03 April 2012
Job was no longer elusive to three young men, who have started to work for Singapore Airlines as aircraft mechanics after undergoing training under the Technical Education and Skills Development Authority (TESDA).
Roland Allan Nicolas, Christian Paul Fulmaran and Mark Gerald Galarce recently began their career with the Singapore Air Engineering Philippines (SIAEP) based in Clark, Pampanga. They will start as maintenance trainees for SIAEP's Maintenance Training Program for one year as prelude to their regularization at the prestigious airlines firm.
The job opportunity came just after four months of intensive training that started in November last year with Aerotechnik Services Inc., TESDA’s partner in providing free technical vocational education to Nicolas, Fulmaran and Galarce through the Training for Work Scholarship Program (TWSP).
"The opportunity that TESDA has given us has led us to work at this very prestigious company which we know will greatly change our lives and open doors for more employment in the future," the three said in a letter to Secretary Joel Villanueva, TESDA Director General.
Villanueva said he considers the achievement of the three graduates another feat for technical vocational education in the country.
"They just finished training, and here comes a job opportunity at hand. This shows that high-quality vocational education could be a path as well to great jobs," Villanueva said.
Nicolas, 21, said waiting for the opportunity to avail of the TESDA and ASI training was worth it because he really wanted to become an aircraft mechanic.
"There were challenges I encountered while taking my course. I experienced getting a failing grade on my major subject, but that experience motivated me more to finish my course and continue to fulfill and achieve my dream to become an aircraft mechanic," he said.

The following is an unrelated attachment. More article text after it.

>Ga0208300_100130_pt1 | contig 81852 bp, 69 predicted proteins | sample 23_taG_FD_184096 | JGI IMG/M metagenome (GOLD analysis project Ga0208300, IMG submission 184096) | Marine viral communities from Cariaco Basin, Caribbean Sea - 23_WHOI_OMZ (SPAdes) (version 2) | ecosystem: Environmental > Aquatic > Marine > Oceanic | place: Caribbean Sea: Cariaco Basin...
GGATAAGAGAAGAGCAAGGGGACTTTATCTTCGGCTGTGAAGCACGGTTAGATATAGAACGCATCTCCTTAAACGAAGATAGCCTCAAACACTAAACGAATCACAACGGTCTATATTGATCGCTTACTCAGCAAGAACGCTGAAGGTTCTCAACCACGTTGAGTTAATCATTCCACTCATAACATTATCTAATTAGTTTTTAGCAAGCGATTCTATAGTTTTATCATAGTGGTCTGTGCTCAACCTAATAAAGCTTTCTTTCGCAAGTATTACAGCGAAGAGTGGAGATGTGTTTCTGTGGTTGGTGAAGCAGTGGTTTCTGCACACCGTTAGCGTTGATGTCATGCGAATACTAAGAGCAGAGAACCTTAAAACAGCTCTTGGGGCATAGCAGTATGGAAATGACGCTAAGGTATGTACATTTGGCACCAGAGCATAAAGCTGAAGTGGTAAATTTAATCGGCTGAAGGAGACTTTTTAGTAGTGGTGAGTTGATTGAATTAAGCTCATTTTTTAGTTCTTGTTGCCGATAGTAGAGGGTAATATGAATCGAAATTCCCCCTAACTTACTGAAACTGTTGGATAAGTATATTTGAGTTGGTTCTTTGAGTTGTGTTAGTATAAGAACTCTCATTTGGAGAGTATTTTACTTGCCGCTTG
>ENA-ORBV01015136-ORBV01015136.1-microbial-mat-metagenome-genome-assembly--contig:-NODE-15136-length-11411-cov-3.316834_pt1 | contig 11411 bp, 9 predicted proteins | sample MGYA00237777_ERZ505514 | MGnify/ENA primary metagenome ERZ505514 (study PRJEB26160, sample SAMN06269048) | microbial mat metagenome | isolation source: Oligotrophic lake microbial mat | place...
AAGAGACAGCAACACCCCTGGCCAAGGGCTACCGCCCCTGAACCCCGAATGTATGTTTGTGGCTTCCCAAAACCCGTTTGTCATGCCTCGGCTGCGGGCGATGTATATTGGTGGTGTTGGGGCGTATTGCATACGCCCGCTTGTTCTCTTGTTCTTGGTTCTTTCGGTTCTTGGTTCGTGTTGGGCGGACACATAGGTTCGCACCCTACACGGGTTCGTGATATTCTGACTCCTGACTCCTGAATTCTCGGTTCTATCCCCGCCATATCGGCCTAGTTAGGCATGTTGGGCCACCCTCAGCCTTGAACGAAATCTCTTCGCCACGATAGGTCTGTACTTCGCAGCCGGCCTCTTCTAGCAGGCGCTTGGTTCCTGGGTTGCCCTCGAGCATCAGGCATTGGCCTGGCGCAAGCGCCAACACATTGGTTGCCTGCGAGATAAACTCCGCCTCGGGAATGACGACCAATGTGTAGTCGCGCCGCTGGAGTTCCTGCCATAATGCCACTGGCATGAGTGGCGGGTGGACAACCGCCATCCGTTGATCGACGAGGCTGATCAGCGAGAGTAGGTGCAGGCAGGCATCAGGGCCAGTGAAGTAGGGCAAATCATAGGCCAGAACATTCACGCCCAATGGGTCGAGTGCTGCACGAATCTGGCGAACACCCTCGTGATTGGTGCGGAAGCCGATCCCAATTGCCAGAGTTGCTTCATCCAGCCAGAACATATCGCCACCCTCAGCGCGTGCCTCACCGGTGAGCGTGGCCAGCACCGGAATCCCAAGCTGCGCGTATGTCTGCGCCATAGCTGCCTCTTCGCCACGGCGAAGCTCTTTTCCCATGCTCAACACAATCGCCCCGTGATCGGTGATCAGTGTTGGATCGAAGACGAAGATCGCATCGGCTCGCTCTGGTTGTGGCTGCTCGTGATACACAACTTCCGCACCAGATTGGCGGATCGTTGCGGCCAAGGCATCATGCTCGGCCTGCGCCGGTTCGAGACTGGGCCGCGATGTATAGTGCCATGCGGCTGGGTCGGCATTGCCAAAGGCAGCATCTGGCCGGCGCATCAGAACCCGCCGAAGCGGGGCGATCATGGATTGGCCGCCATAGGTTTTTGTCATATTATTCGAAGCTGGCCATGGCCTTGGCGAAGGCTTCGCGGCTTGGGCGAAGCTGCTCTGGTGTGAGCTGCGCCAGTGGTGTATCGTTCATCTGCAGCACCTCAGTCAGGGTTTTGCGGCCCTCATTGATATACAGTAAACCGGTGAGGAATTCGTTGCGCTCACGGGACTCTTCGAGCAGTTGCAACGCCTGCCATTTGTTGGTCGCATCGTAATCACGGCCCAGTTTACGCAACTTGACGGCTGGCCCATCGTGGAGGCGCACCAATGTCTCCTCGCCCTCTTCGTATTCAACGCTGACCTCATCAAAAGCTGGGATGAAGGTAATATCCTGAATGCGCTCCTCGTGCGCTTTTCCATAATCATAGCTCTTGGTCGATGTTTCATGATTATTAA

"I call on the youth particularly the newly graduates from high school to take tech-voc courses as well, more so, if they really have the talent. And also, the important thing is they love what they are doing," Nicolas added.
Fulmaran, 21, said the training from TESDA and ASI was an enhancement to the earlier course he took in college.
During the training, Fulmaran recalled the difficulties he had to hurdle, such as his daily two-hour travel to the training site.
"I think the prospects of this course are big as they open up opportunities for jobs at big airlines," he said.
Fulmaran added that the training would give the students the opportunity to specialize in the field of aviation and give them a shot at better employment opportunities.
Galarce finished a college course but found it hard to land in a job he wanted.
"Most companies look for applicants with job experience," he said.
Because of the need to earn a living, he said he worked as passenger service agent, but realized that he was still looking for a technical work.
"That's why when this training opportunity came, I immediately grabbed it, and I am so thankful I did," Galarce said.
SIAEP is one of the maintenance repair and overhaul stations in the country located in Clark in Pampanga.
The state-of-the-art facility offers services as aircraft certification, scheduled heavy maintenance check, airframe structure inspection, repairs, modifications, paint-stripping, painting of aircraft exterior and non-destructive testing.